Five years ago, Santiam Christian volleyball coach Kelli Fitzpatrick heard the buzz about a hotshot seventh-grader.
She made a special effort to attend a match, and Emily Bourne didn't disappoint.
“I was like, 'Wow, that girl is talented for being so young,'” Fitzpatrick said. “It was fun to watch her.”
Bourne, a 6-foot senior outside hitter, has more than lived up to expectations for Santiam Christian. She made the starting lineup as a freshman for a 3A runner-up team and was first-team all-state on 3A championship teams in 2018 and 2019, earning 3A player of the year as a sophomore.
She was primed to put an exclamation point on a highly decorated career before moving on to play at Oregon State, but with her senior season in jeopardy due to the COVID-19 crisis, it appears as if she will exit without fanfare.
“It's pretty tough,” Bourne said. “I was like, my senior year, winning my third state championship in a row. It was a real hard blow for all this to happen.”
Despite her ability, Bourne has gone through some growing pains at Santiam Christian. The Eagles, with nine state titles since 1997, have been stocked with talent for years, and when Bourne arrived, she had plenty to learn from more experienced teammates.
“She came in with really strong girls above her, not just ability-wise, but leadership-wise,” Fitzpatrick said. “So her freshman year, she really took the time to let them mentor her.”
Bourne said the 2017 season was “kind of nerve-racking” as the only freshman on the team.
“It definitely took a little bit to learn,” Bourne said. “But my sophomore year, once they were gone, I was like, 'OK guys, this is our chance, let's get a state championship.'”
Losing in the final as a freshman lit a fire under Bourne, who came back as a sophomore ready to show the way.
“I was like, 'This is a really great group of girls, and I think we can do it,'” Bourne said. “That's when I really came into the leadership. I just realized that somebody's got to be the leader and get this team to the state championship.”
Fitzpatrick could see the change in Bourne from her freshman to sophomore year.
“She walked in her freshman year a little bit like, 'OK, I've got this,'” Fitzpatrick said. “She was so dominant in her junior high program. She was so far above everyone, so when she came in and made varsity, I think she felt like she was still going to have that status.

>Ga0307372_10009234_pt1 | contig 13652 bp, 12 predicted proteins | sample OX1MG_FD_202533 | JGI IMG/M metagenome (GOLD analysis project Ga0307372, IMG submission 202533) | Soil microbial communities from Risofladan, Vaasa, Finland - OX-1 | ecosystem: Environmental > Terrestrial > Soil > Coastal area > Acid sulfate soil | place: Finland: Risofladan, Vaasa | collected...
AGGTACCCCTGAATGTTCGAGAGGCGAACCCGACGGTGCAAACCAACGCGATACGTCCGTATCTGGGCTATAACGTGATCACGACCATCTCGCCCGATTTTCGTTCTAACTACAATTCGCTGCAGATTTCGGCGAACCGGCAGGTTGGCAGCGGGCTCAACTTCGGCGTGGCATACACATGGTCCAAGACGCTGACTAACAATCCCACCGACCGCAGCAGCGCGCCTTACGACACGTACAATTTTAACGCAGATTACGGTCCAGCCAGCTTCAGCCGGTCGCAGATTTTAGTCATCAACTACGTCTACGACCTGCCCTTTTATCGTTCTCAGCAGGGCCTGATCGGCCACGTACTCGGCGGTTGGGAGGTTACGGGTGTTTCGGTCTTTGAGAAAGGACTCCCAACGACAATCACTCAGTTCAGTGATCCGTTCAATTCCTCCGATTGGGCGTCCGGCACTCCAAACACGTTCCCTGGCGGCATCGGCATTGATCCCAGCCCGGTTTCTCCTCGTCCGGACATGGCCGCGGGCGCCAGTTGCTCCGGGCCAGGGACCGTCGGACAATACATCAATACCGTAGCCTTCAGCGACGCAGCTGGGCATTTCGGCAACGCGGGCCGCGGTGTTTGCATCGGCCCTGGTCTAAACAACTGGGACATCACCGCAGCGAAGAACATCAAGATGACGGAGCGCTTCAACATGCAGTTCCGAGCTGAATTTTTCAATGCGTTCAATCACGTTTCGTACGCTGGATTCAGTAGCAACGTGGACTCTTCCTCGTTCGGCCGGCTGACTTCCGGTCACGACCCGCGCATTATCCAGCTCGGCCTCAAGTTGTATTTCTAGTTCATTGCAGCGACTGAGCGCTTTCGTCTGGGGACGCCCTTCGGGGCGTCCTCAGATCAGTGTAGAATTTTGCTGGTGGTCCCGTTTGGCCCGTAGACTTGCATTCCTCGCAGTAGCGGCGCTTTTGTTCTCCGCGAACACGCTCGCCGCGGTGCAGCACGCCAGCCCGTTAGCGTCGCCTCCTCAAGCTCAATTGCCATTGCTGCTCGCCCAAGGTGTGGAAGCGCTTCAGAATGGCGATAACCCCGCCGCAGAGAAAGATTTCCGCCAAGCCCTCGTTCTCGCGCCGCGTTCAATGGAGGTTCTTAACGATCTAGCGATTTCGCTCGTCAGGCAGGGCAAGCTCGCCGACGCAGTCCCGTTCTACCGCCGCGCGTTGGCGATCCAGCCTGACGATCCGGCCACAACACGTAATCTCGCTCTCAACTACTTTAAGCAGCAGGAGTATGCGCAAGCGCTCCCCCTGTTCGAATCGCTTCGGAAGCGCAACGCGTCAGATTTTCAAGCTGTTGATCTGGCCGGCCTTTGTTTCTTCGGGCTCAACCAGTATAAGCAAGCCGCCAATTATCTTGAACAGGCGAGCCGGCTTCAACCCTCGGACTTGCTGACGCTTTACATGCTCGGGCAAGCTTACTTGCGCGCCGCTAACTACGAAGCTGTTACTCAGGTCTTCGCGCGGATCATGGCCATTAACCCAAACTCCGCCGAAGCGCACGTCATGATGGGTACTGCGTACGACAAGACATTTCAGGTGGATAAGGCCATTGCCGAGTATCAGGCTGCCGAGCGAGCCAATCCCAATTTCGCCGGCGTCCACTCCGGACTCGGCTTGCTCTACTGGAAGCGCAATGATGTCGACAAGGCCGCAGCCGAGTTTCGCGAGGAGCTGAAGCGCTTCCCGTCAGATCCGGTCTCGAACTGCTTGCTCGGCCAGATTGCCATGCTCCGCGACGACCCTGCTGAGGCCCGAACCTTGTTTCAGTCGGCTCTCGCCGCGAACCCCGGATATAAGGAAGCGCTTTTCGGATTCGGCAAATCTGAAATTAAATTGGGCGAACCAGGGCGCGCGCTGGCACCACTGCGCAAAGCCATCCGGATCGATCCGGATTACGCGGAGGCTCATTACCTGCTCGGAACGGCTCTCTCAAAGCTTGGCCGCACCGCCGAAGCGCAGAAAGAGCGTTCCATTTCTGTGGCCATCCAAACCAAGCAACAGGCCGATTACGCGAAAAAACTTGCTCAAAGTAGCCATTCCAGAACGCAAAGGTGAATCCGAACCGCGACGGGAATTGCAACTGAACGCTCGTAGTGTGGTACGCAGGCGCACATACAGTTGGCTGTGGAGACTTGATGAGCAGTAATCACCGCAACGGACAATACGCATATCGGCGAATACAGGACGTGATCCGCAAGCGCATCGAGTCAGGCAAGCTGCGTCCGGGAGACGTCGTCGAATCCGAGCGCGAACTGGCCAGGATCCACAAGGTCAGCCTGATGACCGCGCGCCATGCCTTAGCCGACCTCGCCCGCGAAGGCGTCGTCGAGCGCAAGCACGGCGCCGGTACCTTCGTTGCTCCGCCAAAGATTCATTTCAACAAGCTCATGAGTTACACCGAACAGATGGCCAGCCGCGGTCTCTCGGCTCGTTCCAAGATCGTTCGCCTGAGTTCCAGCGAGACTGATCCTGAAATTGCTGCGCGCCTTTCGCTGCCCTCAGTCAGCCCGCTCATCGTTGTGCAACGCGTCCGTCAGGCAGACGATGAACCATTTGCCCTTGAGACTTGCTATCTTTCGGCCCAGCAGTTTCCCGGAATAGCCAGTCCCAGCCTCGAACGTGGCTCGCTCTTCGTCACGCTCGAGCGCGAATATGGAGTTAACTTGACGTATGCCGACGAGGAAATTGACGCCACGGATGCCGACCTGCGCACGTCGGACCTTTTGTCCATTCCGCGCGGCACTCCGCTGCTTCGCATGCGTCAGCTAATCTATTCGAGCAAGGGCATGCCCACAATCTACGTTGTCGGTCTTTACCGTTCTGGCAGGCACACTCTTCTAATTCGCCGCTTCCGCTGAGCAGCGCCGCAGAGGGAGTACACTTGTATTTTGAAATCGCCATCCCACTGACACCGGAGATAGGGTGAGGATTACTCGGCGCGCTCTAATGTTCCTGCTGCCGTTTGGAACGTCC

“It didn't take long for her to realize that, you know, we appreciated her, and we needed her, but she had a lot to learn about how to be a humble leader. It took her freshman year to learn that, and then she started to come into her own as a sophomore. Her junior year, we saw huge improvement.”
Bourne had 395 kills as a sophomore, capping the season with a 21-kill, 21-dig performance in a state championship win over Cascade Christian. She finished her junior season with 443 kills, collecting 20 kills and 12 digs to beat Creswell in the final.
Fitzpatrick said she saw “huge improvement” in Bourne in 2019, on and off the court.
“There are a lot of athletes that get to that level and kind of feel like, 'I know what I'm doing, I don't really need you,'” Fitzpatrick said. “She's not like that. She's sitting there going, 'OK, tell me what to do, and I'll do it.'”
Bourne was a big reason why the Eagles went 26-0 in 2019. She did not repeat as 3A player of the year, however, as the honor went to teammate Kassie Staton, now on the team at George Fox University.
Bourne talked with several Ivy League schools and Texas Tech – the alma mater of her parents and grandparents – before deciding on Oregon State. She had established a rapport with Beavers coach Mark Barnard and assistant Arica Nassar from attending youth camps at Oregon State.
The Beavers like the length and athleticism of Bourne, who has a standing reach of 7 feet, 10 inches, and a 10-1 approach jump.
“He basically said that I have a lot of potential, especially if I grow my vertical and get smarter on the court,” Bourne said of Barnard. “You don't want a player that's already reached their max. You want a player that's still going to grow.”
Bourne stopped playing basketball after her freshman season but has continued with track. As a sophomore, she set a school record in the discus (111-2) and cleared 5-2 in the high jump, placing eighth and fifth, respectively, at the state meet.
“I love track and would love to participate this year, but I'm going to have to see how the seasons cross over,” she said.
Bourne participated in sand volleyball during the summer and 4-on-4 club matches in the fall. Santiam Christian didn't get back in the gym until Feb. 1, however, and with seven seniors to replace, the Eagles have lots of work to do if the shortened season is able to begin as scheduled March 1.
“I'm excited to get back on the court and be with my high school team,” Bourne said. “We haven't been able to do too much, and be with each other and build that bond.”
Fitzpatrick said that it is critical for the highly social Bourne to be connected to her teammates.
“She loves the game, loves the social aspect, the teamwork,” Fitzpatrick said. “She has all those aspects that have gotten her to where she is. She's so dedicated. She eats, sleeps and breathes the sport. She's incredibly passionate about the game, so watching her progression has been really fun.”